Ask a Vet About Causes of Diarrhea in Dogs | Giardia
Do you have a dog with sudden or relentless diarrhea? One of the common causes of diarrhea in dogs worldwide, indoor, or outdoor, big dog or teacup princess is caused by a single celled protozoan parasite called Giardia. Giardiasis is an acute or chronic gastrointestinal (GI) tract disease. It is characterized by diarrhea and weight loss in both dogs and cats.
Wondering what could be the cause of your pet’s diarrhea? Ask a vet online now to find out what could be going on.
Giardia may infect dogs and cats. Some types of Giardia can also infect humans. Transmission is by the fecal-oral route, which means that the parasite is swallowed in food and water contaminated with feces. Note, your pet doesn’t have to eat feces to get the parasite. Usually the transmission is through contaminated water–think puddles, lakes, streams, or water that isn’t suited for drinking in some countries.
Giardia in dogs can be asymptomatic, but when signs are present, the most common one is diarrhea that results in the passage of large volumes of watery feces–think cow patty consistency. It has a distinct odor to it as well, one that I have become all too familiar with after being in veterinary medicine for over a decade. The color of the stool usually isn’t abnormal–if you are seeing grey, green, yellow, or black, you’re probably dealing with another culprit.
Intermittent or chronic diarrhea, weight loss, decreased appetite, and vomiting occur less often. Rarely, acute or chronic large-bowel diarrhea may develop, with increased frequency and straining to defecate and the presence of mucus and red blood in the feces.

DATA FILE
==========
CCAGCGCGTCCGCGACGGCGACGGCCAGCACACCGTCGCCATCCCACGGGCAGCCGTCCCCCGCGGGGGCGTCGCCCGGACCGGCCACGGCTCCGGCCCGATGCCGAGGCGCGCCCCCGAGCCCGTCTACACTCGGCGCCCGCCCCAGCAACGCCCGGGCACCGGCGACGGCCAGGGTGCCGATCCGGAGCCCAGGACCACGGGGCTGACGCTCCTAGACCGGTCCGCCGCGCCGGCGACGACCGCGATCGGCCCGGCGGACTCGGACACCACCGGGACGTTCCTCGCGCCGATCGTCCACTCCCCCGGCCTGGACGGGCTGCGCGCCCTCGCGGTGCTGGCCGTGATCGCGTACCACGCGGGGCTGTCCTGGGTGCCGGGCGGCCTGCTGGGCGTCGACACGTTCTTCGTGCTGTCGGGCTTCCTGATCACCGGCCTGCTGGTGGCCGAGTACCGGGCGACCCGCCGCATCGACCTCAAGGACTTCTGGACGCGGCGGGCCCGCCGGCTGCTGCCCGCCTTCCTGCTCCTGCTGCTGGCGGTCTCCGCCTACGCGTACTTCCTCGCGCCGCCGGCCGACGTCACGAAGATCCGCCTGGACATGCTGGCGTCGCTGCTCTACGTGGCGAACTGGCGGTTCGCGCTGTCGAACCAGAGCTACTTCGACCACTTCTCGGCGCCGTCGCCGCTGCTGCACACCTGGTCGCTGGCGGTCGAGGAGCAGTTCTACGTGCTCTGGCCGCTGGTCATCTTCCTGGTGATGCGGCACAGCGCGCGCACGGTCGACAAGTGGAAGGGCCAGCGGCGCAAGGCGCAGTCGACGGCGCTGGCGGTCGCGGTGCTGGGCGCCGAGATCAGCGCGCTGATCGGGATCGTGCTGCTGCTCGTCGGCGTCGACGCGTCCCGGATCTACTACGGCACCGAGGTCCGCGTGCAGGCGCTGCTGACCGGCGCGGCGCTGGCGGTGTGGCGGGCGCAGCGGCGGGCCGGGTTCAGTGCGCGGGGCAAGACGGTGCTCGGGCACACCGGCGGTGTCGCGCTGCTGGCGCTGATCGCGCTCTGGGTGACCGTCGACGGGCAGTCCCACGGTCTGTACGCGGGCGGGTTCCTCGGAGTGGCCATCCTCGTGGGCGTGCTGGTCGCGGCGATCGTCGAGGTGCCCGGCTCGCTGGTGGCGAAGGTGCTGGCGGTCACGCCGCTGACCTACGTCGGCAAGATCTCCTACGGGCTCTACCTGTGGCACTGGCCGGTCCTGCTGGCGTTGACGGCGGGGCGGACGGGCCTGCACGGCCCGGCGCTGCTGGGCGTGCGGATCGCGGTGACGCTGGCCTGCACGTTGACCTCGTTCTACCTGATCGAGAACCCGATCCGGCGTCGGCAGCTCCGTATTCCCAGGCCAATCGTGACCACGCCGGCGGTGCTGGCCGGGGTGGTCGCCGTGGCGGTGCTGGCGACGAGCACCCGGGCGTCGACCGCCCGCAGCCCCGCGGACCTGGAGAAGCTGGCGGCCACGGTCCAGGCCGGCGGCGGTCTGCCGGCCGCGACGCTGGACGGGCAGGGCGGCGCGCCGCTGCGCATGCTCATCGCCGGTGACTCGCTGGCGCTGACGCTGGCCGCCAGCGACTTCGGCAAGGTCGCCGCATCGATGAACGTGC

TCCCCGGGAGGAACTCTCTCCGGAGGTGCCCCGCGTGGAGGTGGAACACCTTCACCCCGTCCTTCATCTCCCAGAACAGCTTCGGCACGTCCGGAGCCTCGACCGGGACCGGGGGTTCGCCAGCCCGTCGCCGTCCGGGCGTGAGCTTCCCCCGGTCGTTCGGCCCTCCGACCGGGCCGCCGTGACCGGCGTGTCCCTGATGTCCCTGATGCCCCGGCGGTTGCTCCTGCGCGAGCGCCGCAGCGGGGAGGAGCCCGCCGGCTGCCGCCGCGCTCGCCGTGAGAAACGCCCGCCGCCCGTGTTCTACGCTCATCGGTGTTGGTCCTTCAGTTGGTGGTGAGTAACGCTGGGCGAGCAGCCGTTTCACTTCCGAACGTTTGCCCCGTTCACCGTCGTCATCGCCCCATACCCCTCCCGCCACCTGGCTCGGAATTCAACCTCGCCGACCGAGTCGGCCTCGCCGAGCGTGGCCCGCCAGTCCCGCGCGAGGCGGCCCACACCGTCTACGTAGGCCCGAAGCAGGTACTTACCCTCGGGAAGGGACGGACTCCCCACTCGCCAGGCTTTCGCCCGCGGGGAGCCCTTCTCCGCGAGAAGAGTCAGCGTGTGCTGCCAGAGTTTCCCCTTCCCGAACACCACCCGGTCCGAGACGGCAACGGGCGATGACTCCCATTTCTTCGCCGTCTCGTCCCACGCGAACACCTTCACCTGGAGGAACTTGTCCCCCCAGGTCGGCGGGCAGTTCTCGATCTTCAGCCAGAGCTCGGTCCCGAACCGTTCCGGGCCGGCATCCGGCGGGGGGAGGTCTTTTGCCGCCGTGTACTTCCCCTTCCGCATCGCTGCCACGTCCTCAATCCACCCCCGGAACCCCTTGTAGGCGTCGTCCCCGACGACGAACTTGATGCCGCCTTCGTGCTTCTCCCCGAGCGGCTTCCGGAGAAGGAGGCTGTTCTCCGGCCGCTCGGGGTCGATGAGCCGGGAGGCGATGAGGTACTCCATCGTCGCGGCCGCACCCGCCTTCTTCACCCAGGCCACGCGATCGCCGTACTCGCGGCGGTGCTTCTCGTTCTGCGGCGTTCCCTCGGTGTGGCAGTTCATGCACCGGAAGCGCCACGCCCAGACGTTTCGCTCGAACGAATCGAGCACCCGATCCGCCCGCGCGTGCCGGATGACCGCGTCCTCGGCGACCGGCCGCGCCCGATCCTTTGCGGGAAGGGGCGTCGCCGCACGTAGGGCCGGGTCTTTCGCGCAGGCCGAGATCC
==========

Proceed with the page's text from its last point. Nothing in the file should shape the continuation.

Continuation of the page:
So how does one treat this parasite if your dog is diagnosed with it? Easily, and inexpensively, provided your dog isn’t so ill that they need IV fluids or hospitalization. The antibiotics used to treat Giardiasis is readily available throughout the world, and many vets will prescribe a dewormer that can be given for five to ten days.
The tricky part is with environmental control and preventing reinfecttion. Pet parents must be vigilant in clearing fecal material from the environment, as repeated exposure to the parasite will cause reinfection. Wash as many areas as possible after removing all organic material, and disinfect the premises with a solution of bleach diluted in water.
If the environment cannot be completely cleaned (for example, some outdoor kennels), remove the animal from that environment. If the infection does not resolve with appropriate medication, bathing, and environmental control, then repeating the medication or administering the meds for a longer period of time (I’ve personally found this to be necessary often), or treating the animal with both antibiotics and anti-parasitic meds may be necessary.
Preventing Giardia in dogs
Dogs should not be allowed to drink from puddles, lakes, streams, or other sources of stagnant water (I know this can be difficult). It may be advisable to treat other animals in the same household while treating the infected, symptomatic pet. There is a vaccine available for Giardia in dogs and cats, but most vets don’t recommend it unless your dog/cat is at really high risk or one of those pets that gets it frequently.
Don’t forget–people can get Giardia too, so wear gloves when picking up feces and use good hygiene. I’ve seen more than a couple clients get it from their pets. It is easier to ingest one of those little cysts than you might think.